Thirii Myo Kyaw Myint
Love, Blue Glass, the Sky, Mine
The railroad boys are ghosts. They sit cross-legged on the tracks and stare into the sun, like they’re waiting for some meaning to fall from the sky and tug their eyes open. Or closed, maybe. I don’t know the faces of most of the boys, not anymore. The older ones go missing. Some of them simply grow up, cut their hair, get a real job, even, bring home a paycheck every month until no one can remember who they once were.
Then there are the other boys, the more tender-hearted ones. They get tired of the sitting and staring and waiting, so they lie down, with their legs still crossed in the dust, backs flat against the rails, and fall asleep.
But that doesn’t happen as often as you might think. Most of the boys are patient; they wait for their lungs to cave in.
I once knew a boy, soft-spoken, with dark eyelashes long enough to wrap around a finger. His name was Zachary. He had a patch sewn onto his backpack that I admired. It said: I felt like destroying something beautiful. Hand-written in black sharpie.
“You got that line from a movie,” I said.
“Maybe the movie got it from me,” he said.
“It’s based on a book, you know. You should read it.”
Under the sleeve of his T-shirt, I could make out the pink block letters etched neatly with a pin: M I N A.
Beneath his long lashes, Zachary’s eyes were a deep mahogany.
* * * * *
As the two pills stumble down his throat, the boy imagines that one might say to the other, “What was the last book you read?” And the purple pill might answer, “I was only one hundred pages away from finishing Anna Karenina when I lost the book last Thursday.” He imagines that the yellow pill might feel sorry for the purple one. It might offer words of understanding, a kind nod, concerned eyes. But then he remembers, no, they are only pills, and nobody ever finishes Anna Karenina anyway. Nobody but his father, who also read War and Peace. But his father doesn’t count because he is dead now, and the boy knows that the accomplishments of the dead are always momentous and incomparable to anything of the living. They always have the advantage, don’t they? The boy feels that this is unfair. He feels it especially at night, leaning out of windows in early October, without even a cigarette for company. When the wind blows, the leaves make watery shadows on the asphalt and it makes him feel weightless. He holds out his arms under the orange light of the streetlamps and watches them change into wings, gold-flecked and supple. Like stepping through a portal, he thinks. And this is why he takes the two pills each day. Swallows them dry. They keep him from leaning too far.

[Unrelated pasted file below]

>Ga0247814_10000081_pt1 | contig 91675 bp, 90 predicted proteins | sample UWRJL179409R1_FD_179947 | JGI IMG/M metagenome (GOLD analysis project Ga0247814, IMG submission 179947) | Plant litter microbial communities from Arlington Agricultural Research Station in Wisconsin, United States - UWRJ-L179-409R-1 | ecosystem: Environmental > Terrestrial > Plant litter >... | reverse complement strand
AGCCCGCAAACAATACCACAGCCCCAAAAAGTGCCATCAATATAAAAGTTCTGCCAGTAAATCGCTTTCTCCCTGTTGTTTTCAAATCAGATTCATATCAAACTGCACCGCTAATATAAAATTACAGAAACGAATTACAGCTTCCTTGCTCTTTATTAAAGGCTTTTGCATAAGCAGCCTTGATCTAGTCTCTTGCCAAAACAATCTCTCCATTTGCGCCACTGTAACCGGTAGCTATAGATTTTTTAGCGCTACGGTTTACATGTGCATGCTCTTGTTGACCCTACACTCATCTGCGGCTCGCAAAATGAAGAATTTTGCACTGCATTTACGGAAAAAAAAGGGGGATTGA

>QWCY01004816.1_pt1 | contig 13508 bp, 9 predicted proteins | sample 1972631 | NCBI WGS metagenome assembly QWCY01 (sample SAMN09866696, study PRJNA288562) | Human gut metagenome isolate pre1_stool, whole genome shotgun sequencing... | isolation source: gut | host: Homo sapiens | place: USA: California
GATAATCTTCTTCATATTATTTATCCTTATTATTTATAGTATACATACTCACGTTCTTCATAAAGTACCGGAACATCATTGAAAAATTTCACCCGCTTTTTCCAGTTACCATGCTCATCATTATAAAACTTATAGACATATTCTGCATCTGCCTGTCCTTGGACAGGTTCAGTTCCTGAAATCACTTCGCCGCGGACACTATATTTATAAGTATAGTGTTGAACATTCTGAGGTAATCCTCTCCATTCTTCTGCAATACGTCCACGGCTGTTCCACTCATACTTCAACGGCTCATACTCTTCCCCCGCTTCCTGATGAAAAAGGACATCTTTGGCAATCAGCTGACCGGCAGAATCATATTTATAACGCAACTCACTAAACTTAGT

* * * * *
There are no sidewalks in the rich part of town. There are plenty of antique shops and French restaurants and high-netted golf courses. But no sidewalks. So it was easy for the boy to pull up his old station wagon close enough so I could almost smell his breath, bubblegum and toothpaste. He asked me if I wanted a ride home.
He was an older friend of Zachary’s who still came to school. For us East Rail kids, that was something like a miracle. He’d been held back a few years, though, missed too many classes, so we ended up together in fourth period English. I liked the poem he wrote about the life of a car cigarette lighter. So I said sure, I could use a ride, but I don’t want to go home yet.
We went to the public library instead and sat staring at the fish in the children’s aquarium. I tried to remember his name.
“How’s your sister?” he asked.
“Fine,” I said.
“That’s not why I’m doing this,” he said.
“I know,” I said.
He traced a finger over the glass of the aquarium, trying to get the fish to follow it. He had tiny wrists, smaller than mine, even.
“We used to have some goldfish,” I said.
“Yeah?” he said.
“Yeah,” I said, “I killed them. I’ve killed every pet I ever had.”
“I can help you keep them alive,” he said.
I smiled at his reflection in the glass. Then I remembered his name: Johnnie.
* * * * *
The one thing he owns that belonged to his father is a white handkerchief, embroidered in a script he can’t read. And his mother tells him over and over again. He did it for mina, for you. But his mother, she is a white woman from a small town. She doesn’t know what mina means any more than he does. And so he ponders the word, turns it around on his tongue and keeps it sewn to the roof of his mouth. He doesn’t look up the word in a dictionary, the one book his father didn’t read. Besides, he doesn’t want to find truth in a dictionary, in a book written by men who killed his father.
Because his father was killed, the boy believes, and killed by men. And why shouldn’t they be the same ones who write dictionaries?
But also, he wants to find that girl with the green scarves. The one named Meena who has eyes like his but prettier. Light blue. Or grey. He isn’t sure. She must know what her name means.
* * * * *
I see Zachary again, much later, at a community art show. He’s sitting alone on a high wall, long legs dangling over the neon graffiti, leaning forward on his knees. His eyes are downcast, but I can’t see what he’s looking for. The photograph cuts you off.